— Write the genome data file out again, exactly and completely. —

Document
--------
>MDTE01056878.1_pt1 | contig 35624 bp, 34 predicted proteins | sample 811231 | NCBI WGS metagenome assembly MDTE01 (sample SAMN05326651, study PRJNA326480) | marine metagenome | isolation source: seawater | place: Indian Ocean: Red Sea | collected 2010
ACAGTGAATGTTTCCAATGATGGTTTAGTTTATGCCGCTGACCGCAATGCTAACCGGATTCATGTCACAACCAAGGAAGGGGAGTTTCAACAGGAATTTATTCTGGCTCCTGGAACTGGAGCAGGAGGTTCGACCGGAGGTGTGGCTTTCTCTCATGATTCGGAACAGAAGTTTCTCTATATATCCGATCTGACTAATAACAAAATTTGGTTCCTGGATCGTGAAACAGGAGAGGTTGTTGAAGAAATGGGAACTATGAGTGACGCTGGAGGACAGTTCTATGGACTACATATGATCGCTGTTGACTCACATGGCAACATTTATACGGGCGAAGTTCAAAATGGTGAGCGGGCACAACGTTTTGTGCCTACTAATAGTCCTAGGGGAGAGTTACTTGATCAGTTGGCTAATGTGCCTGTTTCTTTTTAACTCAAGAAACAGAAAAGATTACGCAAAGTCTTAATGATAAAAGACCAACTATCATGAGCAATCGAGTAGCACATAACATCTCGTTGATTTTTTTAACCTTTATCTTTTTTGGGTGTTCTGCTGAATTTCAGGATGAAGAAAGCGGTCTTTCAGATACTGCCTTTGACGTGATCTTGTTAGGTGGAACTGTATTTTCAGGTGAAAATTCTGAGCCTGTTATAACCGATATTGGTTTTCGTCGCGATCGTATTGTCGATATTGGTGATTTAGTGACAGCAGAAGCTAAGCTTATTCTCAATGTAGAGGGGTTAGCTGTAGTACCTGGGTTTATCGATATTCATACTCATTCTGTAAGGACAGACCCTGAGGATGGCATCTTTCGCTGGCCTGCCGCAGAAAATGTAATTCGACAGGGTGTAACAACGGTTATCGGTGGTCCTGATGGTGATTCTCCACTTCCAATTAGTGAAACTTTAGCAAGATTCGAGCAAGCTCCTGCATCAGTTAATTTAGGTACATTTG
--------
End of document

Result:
>MDTE01056878.1_pt1 | contig 35624 bp, 34 predicted proteins | sample 811231 | NCBI WGS metagenome assembly MDTE01 (sample SAMN05326651, study PRJNA326480) | marine metagenome | isolation source: seawater | place: Indian Ocean: Red Sea | collected 2010
ACAGTGAATGTTTCCAATGATGGTTTAGTTTATGCCGCTGACCGCAATGCTAACCGGATTCATGTCACAACCAAGGAAGGGGAGTTTCAACAGGAATTTATTCTGGCTCCTGGAACTGGAGCAGGAGGTTCGACCGGAGGTGTGGCTTTCTCTCATGATTCGGAACAGAAGTTTCTCTATATATCCGATCTGACTAATAACAAAATTTGGTTCCTGGATCGTGAAACAGGAGAGGTTGTTGAAGAAATGGGAACTATGAGTGACGCTGGAGGACAGTTCTATGGACTACATATGATCGCTGTTGACTCACATGGCAACATTTATACGGGCGAAGTTCAAAATGGTGAGCGGGCACAACGTTTTGTGCCTACTAATAGTCCTAGGGGAGAGTTACTTGATCAGTTGGCTAATGTGCCTGTTTCTTTTTAACTCAAGAAACAGAAAAGATTACGCAAAGTCTTAATGATAAAAGACCAACTATCATGAGCAATCGAGTAGCACATAACATCTCGTTGATTTTTTTAACCTTTATCTTTTTTGGGTGTTCTGCTGAATTTCAGGATGAAGAAAGCGGTCTTTCAGATACTGCCTTTGACGTGATCTTGTTAGGTGGAACTGTATTTTCAGGTGAAAATTCTGAGCCTGTTATAACCGATATTGGTTTTCGTCGCGATCGTATTGTCGATATTGGTGATTTAGTGACAGCAGAAGCTAAGCTTATTCTCAATGTAGAGGGGTTAGCTGTAGTACCTGGGTTTATCGATATTCATACTCATTCTGTAAGGACAGACCCTGAGGATGGCATCTTTCGCTGGCCTGCCGCAGAAAATGTAATTCGACAGGGTGTAACAACGGTTATCGGTGGTCCTGATGGTGATTCTCCACTTCCAATTAGTGAAACTTTAGCAAGATTCGAGCAAGCTCCTGCATCAGTTAATTTAGGTACATTTG